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December 10, 1982

Pediatric Allergic Disease: Focus on Clinical Diagnosis

JAMA. 1982;248(22):3034. doi:10.1001/jama.1982.03330220074047

This article is only available in the PDF format. Download the PDF to view the article, as well as its associated figures and tables.


This volume might be suitably subtitled "Everything You Ever Wanted to Know About the Diagnosis of Allergic Disease but Were Too Busy to Ask." It is a remarkable compilation of diagnostic information about a carefully circumscribed field, pediatric allergic diseases. Perhaps because so limited an area was selected, the information presented is remarkably complete.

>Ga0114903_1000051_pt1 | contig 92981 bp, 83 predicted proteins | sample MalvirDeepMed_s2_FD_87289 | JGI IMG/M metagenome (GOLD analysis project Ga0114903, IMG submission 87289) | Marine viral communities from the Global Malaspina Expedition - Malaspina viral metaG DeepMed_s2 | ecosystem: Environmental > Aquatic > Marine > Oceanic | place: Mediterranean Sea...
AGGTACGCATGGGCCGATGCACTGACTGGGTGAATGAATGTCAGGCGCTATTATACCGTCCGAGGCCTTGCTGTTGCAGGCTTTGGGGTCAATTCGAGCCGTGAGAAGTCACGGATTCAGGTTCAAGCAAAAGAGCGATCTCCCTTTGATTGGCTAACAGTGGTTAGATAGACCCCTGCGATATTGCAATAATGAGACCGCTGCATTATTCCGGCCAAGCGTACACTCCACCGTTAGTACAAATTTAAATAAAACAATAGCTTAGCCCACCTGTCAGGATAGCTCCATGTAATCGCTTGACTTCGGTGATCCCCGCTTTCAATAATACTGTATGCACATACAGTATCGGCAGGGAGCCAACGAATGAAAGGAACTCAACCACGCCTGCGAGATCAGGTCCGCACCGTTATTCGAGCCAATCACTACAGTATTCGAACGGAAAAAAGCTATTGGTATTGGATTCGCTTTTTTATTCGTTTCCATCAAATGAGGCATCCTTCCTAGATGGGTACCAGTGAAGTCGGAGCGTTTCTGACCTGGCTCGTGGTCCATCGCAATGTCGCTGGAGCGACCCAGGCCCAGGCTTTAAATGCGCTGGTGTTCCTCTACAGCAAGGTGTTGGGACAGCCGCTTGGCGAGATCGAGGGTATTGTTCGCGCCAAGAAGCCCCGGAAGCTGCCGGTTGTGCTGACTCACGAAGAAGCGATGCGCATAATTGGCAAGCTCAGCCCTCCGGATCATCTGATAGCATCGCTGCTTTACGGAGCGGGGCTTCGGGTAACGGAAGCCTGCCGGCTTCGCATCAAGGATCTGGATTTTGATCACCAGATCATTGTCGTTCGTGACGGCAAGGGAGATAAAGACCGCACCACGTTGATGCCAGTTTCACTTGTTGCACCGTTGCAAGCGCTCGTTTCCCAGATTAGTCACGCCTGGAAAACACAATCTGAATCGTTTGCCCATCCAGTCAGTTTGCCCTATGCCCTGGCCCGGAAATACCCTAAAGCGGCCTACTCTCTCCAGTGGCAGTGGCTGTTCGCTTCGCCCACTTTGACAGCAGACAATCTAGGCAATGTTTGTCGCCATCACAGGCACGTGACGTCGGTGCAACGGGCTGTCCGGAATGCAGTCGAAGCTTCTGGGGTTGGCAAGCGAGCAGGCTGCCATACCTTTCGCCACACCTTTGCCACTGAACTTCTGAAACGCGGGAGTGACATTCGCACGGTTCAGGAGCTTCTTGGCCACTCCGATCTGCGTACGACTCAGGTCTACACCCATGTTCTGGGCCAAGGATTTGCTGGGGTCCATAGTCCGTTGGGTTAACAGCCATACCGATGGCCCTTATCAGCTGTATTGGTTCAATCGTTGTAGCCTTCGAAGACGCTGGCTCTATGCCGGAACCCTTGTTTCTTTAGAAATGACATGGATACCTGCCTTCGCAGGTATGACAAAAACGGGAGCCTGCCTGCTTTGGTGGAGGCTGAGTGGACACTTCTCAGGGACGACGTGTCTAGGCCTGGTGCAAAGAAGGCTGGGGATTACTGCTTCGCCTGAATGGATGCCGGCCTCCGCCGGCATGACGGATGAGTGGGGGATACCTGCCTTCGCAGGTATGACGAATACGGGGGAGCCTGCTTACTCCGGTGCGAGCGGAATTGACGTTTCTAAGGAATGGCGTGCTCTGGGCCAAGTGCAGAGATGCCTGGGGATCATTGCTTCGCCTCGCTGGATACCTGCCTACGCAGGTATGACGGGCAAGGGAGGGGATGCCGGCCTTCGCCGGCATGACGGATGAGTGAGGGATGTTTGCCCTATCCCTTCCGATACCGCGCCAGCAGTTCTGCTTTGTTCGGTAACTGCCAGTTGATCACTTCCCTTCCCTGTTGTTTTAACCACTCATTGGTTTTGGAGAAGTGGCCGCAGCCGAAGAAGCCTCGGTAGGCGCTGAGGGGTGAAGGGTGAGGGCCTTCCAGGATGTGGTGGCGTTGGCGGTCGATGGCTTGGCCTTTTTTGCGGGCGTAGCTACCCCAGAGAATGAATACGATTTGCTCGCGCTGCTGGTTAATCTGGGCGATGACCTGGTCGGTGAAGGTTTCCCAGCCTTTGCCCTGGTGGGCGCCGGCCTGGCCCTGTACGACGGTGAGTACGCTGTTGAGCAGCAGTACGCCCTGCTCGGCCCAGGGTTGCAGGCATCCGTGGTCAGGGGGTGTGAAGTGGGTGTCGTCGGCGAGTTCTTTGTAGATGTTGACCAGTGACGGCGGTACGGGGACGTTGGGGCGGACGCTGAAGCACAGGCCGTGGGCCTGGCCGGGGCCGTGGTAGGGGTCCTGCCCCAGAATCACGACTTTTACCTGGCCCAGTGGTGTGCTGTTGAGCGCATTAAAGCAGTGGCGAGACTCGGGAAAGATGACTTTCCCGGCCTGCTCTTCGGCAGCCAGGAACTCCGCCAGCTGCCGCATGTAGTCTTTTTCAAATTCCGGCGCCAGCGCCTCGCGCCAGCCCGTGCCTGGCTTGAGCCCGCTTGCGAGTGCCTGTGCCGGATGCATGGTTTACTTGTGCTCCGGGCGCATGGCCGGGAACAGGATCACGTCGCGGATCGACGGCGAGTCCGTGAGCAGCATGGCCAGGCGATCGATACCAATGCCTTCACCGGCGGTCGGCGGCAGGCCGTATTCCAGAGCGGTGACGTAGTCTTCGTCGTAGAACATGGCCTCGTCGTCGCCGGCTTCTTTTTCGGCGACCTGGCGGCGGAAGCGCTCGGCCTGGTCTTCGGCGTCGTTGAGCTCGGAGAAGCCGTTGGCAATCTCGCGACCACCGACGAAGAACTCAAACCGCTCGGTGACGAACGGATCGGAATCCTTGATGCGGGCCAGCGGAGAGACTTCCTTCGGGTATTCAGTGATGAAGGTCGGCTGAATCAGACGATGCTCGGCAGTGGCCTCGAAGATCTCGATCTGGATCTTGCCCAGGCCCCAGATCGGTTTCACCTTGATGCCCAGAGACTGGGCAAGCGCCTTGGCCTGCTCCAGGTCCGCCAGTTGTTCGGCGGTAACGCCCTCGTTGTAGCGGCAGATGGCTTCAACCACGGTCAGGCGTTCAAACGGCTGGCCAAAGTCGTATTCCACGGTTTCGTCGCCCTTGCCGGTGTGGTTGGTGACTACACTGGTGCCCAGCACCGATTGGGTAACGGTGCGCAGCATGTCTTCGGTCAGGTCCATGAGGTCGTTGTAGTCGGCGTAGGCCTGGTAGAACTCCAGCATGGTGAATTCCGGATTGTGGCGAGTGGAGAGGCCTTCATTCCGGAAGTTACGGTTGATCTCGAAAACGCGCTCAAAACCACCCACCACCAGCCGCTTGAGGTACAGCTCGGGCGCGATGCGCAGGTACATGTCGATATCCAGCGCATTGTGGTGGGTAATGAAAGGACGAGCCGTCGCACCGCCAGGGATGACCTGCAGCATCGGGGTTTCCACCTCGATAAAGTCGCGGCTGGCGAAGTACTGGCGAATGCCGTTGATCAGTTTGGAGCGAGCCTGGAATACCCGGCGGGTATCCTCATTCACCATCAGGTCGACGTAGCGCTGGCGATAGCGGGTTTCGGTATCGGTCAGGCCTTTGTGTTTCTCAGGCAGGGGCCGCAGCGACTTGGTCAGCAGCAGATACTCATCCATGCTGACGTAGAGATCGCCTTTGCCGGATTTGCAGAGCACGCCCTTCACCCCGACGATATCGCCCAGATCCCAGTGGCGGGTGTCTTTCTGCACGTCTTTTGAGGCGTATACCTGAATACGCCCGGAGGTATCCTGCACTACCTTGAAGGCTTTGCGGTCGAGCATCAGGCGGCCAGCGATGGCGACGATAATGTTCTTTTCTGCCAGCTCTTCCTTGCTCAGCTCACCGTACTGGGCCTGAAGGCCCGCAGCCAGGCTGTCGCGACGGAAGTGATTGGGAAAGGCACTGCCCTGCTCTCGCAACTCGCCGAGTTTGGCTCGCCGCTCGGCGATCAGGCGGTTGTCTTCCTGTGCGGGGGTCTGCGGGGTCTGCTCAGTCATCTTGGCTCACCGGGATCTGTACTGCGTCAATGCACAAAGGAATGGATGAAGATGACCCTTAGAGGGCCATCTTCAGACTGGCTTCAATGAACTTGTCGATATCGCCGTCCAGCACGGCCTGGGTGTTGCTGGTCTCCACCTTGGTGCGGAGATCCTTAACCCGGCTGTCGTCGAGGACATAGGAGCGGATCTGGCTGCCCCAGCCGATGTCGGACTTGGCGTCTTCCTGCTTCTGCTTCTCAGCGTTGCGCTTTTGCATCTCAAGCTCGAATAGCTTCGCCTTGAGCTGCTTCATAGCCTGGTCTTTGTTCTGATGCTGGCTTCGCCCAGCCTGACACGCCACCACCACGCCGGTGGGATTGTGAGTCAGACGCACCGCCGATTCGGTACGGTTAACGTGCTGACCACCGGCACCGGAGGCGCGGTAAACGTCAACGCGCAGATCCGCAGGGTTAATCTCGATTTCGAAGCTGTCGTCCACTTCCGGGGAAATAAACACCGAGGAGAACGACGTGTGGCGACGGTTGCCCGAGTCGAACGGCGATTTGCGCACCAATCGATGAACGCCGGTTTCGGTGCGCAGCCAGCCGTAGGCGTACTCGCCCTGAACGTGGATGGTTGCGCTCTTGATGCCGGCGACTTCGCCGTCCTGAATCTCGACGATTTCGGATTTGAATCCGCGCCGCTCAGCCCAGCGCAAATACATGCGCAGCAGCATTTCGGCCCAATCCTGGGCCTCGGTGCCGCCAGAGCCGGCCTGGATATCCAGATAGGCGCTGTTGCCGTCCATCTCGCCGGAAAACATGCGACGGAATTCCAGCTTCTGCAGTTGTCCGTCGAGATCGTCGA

The opening chapter deals with differential diagnosis of the most common pediatric allergy syndromes, including tables of differential diagnosis, which are listings grouped by etiology, and explanatory text, which is concise but complete. The chapter on history provides sample forms and a brief text describing nuances in history taking that may aid in the differential diagnosis. Other sections discuss things to look for on a physical examination and in routine laboratory studies that might point to the diagnosis of allergy. There are 45 x-ray films, mostly of chest conditions that enter into the differential diagnosis of